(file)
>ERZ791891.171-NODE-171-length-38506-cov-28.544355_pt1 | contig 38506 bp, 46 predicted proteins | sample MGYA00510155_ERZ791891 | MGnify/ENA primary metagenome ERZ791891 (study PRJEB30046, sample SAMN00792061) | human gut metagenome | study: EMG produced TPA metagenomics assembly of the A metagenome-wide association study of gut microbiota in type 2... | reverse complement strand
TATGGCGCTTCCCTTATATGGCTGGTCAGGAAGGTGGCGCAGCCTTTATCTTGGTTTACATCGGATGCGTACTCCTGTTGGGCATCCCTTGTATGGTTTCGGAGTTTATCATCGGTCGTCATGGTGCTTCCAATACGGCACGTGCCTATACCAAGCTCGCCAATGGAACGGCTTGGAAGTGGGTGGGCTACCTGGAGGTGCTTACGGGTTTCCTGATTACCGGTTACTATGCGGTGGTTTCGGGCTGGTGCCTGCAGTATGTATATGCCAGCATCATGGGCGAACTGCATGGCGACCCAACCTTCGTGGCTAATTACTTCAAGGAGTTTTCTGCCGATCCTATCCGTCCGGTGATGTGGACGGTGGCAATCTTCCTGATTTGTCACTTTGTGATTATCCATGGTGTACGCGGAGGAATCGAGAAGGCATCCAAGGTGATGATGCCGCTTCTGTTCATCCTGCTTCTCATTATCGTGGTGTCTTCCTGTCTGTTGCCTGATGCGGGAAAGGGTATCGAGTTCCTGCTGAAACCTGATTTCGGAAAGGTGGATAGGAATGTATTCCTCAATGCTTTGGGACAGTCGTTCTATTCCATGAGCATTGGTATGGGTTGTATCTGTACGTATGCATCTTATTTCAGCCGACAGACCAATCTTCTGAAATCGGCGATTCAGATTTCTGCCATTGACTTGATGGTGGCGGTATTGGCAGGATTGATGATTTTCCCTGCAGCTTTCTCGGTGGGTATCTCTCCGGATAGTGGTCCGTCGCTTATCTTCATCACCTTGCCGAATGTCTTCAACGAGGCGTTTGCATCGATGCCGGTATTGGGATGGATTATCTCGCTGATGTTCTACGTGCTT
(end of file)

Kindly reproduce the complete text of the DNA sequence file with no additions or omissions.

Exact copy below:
>ERZ791891.171-NODE-171-length-38506-cov-28.544355_pt1 | contig 38506 bp, 46 predicted proteins | sample MGYA00510155_ERZ791891 | MGnify/ENA primary metagenome ERZ791891 (study PRJEB30046, sample SAMN00792061) | human gut metagenome | study: EMG produced TPA metagenomics assembly of the A metagenome-wide association study of gut microbiota in type 2... | reverse complement strand
TATGGCGCTTCCCTTATATGGCTGGTCAGGAAGGTGGCGCAGCCTTTATCTTGGTTTACATCGGATGCGTACTCCTGTTGGGCATCCCTTGTATGGTTTCGGAGTTTATCATCGGTCGTCATGGTGCTTCCAATACGGCACGTGCCTATACCAAGCTCGCCAATGGAACGGCTTGGAAGTGGGTGGGCTACCTGGAGGTGCTTACGGGTTTCCTGATTACCGGTTACTATGCGGTGGTTTCGGGCTGGTGCCTGCAGTATGTATATGCCAGCATCATGGGCGAACTGCATGGCGACCCAACCTTCGTGGCTAATTACTTCAAGGAGTTTTCTGCCGATCCTATCCGTCCGGTGATGTGGACGGTGGCAATCTTCCTGATTTGTCACTTTGTGATTATCCATGGTGTACGCGGAGGAATCGAGAAGGCATCCAAGGTGATGATGCCGCTTCTGTTCATCCTGCTTCTCATTATCGTGGTGTCTTCCTGTCTGTTGCCTGATGCGGGAAAGGGTATCGAGTTCCTGCTGAAACCTGATTTCGGAAAGGTGGATAGGAATGTATTCCTCAATGCTTTGGGACAGTCGTTCTATTCCATGAGCATTGGTATGGGTTGTATCTGTACGTATGCATCTTATTTCAGCCGACAGACCAATCTTCTGAAATCGGCGATTCAGATTTCTGCCATTGACTTGATGGTGGCGGTATTGGCAGGATTGATGATTTTCCCTGCAGCTTTCTCGGTGGGTATCTCTCCGGATAGTGGTCCGTCGCTTATCTTCATCACCTTGCCGAATGTCTTCAACGAGGCGTTTGCATCGATGCCGGTATTGGGATGGATTATCTCGCTGATGTTCTACGTGCTT